Tal Memorial R3: Three black wins and a 'ridiculous' game
Levon Aronian, Ian Nepomniachtchi, Magnus Carlsen and Sergey Karjakin are sharing the lead after three rounds at the Tal Memorial in Moscow, Russia. On Friday three games were won by Black (Gelfand-Karjakin 0-1, Nakamura-Svidler 0-1 and Ivanchuk-Aronian 0-1) while the most spectacular game (or 'ridiculous', as a young and talented top GM wrote us) between Kramnik and Carlsen ended in a draw.
What a round! It felt like the Tal Memorial finally started on Friday, with five great games and bloody fights at the highest level. Well, perhaps except from what the world's number one rated player was showing.
Carlsen wasn't satisfied with his play in the opening against Vladimir Kramnik, and indeed it looked very strange. Manoeuvres like Nb8-c6-b8 and Bc8-d7-e6-d7-c8 before move 20 are hard to explain, and provoked our editor GM Anish Giri to use the word 'ririculous' (probably partly tongue-in-cheek).
Carlsen: a bit too creative in the opening!?
What followed, however, was a fantastic, razor-sharp fight with sacrifices and countersacrifices.
Carlsen and Kramnik agree to a draw...
...and enjoy the game a bit longer in the live post-mortem, with Ilya Levitov as host
At this level just about every round will have at least one 'grandmaster draw' like the following.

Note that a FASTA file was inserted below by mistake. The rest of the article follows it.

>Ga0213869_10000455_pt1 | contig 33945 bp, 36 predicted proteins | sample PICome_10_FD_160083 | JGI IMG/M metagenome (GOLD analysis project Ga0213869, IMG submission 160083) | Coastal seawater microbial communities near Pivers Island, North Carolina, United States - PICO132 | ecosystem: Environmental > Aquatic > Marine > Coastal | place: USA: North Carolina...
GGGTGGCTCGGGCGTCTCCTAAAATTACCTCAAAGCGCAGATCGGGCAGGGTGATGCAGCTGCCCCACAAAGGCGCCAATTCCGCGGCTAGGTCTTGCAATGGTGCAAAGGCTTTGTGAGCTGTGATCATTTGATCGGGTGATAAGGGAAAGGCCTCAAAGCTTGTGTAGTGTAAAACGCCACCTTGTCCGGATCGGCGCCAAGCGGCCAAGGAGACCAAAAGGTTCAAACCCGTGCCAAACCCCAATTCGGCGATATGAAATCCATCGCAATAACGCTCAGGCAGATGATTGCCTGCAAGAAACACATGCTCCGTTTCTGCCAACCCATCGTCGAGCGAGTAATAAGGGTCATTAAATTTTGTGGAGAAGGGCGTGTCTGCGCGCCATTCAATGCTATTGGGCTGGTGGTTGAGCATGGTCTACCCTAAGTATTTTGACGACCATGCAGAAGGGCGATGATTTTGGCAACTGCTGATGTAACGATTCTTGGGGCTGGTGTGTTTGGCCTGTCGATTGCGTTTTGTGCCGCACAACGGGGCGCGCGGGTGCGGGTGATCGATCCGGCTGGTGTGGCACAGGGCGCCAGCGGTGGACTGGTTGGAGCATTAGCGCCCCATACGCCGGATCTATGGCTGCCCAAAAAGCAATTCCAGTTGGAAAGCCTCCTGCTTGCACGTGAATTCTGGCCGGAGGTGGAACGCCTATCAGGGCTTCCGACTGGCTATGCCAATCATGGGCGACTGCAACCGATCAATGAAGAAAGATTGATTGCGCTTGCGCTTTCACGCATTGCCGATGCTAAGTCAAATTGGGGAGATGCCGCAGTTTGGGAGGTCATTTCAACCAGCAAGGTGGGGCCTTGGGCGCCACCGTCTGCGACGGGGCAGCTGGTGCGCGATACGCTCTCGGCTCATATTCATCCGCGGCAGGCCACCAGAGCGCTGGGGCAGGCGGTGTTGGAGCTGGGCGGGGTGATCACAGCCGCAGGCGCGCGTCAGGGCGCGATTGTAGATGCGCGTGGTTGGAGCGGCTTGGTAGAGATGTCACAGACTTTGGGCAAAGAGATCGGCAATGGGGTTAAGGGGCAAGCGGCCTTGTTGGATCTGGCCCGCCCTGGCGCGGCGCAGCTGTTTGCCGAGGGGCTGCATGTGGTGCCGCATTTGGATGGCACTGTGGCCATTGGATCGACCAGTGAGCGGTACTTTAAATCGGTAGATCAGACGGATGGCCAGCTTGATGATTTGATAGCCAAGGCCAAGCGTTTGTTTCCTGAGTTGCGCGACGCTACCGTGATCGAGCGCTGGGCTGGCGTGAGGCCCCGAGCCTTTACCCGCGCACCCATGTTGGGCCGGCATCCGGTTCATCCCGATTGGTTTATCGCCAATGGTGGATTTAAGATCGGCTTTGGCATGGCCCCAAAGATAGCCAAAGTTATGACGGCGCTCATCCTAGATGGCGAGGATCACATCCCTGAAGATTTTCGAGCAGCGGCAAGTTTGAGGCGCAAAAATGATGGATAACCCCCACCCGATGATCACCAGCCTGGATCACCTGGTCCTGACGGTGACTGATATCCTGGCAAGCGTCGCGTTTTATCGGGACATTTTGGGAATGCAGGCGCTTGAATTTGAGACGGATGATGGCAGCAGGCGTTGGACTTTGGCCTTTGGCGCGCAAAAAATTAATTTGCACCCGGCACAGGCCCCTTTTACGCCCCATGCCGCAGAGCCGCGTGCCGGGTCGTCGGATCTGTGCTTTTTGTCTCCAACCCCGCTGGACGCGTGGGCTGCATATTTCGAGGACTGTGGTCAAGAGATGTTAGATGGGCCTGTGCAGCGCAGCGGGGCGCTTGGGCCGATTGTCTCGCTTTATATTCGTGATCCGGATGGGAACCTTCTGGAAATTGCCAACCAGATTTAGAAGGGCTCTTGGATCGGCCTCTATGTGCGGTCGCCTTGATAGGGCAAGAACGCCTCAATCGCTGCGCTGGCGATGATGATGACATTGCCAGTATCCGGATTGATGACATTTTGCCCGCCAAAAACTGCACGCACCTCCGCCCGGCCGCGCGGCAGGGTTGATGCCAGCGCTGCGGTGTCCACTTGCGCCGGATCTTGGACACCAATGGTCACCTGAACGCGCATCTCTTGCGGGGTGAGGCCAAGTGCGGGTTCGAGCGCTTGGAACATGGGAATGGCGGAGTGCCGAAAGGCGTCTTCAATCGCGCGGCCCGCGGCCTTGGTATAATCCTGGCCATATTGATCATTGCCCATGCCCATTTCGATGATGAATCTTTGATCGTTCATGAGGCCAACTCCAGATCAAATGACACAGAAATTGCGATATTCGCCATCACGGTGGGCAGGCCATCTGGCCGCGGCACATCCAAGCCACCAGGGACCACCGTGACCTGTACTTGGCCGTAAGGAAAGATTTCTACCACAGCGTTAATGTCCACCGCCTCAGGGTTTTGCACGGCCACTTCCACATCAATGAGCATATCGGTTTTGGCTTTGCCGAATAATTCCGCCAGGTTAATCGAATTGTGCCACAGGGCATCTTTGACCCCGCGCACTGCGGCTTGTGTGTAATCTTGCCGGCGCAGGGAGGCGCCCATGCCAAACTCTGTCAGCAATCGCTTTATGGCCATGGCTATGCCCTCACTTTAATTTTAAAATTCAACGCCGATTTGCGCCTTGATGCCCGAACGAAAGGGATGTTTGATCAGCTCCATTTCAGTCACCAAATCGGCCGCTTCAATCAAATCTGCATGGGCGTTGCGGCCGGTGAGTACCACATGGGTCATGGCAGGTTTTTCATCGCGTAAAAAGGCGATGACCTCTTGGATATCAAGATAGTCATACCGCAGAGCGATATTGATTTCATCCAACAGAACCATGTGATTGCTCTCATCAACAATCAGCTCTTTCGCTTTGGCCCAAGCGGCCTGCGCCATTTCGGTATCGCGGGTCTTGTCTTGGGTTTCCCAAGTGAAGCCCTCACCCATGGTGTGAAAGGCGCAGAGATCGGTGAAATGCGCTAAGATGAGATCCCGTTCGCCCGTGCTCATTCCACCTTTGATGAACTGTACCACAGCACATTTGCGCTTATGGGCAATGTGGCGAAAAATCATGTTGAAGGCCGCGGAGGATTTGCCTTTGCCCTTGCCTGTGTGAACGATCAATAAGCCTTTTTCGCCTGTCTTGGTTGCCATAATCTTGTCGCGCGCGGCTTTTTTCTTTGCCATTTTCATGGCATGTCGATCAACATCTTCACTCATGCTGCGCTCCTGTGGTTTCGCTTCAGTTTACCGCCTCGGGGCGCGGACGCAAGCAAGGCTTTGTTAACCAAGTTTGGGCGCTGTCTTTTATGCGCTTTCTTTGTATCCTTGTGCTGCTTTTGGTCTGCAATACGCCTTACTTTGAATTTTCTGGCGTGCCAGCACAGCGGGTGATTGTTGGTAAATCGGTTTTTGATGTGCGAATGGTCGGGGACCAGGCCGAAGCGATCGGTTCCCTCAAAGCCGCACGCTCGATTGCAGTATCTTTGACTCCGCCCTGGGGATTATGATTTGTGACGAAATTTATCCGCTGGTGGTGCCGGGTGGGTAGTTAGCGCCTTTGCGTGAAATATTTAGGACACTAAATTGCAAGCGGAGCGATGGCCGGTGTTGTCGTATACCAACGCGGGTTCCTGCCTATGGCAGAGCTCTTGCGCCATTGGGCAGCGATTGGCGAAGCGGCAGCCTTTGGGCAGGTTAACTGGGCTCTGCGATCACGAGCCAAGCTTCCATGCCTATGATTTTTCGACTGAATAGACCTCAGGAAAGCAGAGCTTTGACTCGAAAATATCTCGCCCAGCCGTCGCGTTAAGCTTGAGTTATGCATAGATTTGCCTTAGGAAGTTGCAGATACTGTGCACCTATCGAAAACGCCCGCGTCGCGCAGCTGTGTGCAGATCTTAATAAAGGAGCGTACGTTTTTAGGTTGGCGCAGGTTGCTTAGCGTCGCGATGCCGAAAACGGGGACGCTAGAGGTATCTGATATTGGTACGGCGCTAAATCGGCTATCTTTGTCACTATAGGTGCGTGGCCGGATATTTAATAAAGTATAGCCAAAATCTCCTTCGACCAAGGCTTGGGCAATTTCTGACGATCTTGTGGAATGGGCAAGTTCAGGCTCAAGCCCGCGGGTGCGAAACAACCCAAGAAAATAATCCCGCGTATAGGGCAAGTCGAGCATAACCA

Hikaru Nakamura seemed to be getting an advantage against Peter Svidler's Grünfeld, but somehow everything in the game, all the tactics, worked in Black's favour. It did show once again Svidler's fantastic feel for this opening.
Nakamura, unlucky to see all the tactics work for Black
Svidler showing his game to the Russian journalists and online spectators
A few years ago Levon Aronian said that he plays the Berlin Wall if he likes to play for a win. Against Vassily Ivanchuk, his 11...Bd7 (deviating from a recent draw between Anand and Nakamura) was in the same spirit and later the Armenian managed to provoke his opponent to weaken his pawns in the center.
Aronian, one of the leaders after a good win against Ivanchuk
The longest game of the round was the following. The phase between moves 30 and 40 was critical: Gelfand overplayed his hand while Karjakin responded with impressive accuracy.
Strong defence from Karjakin refuted Gelfand's moves
Tal Memorial 2011 | Round 3 Standings
Schedule and pairings
|Round 1||16.11.11||12:00 CET||Round 2||17.11.11||12:00 CET|
|Anand||½ ½||Karjakin||Nepomniachtchi||½ ½||Ivanchuk|
|Nakamura||½ ½||Gelfand||Aronian||½ ½||Kramnik|
|Round 3||18.11.11||12:00 CET||Round 4||19.11.11||12:00 CET|
|Round 5||20.11.11||12:00 CET||Round 6||22.11.11||12:00 CET|
|Round 7||23.11.11||12:00 CET||Round 8||24.11.11||12:00 CET|
|Round 9||25.11.11||10:00 CET|
Macauley Peterson sent us this photo from yesterday's meeting between Sergey Karjakin and Sergey Karjakin. The chess player gave a chess set to the pentathlon athlete, who gave an épée to the chess player.
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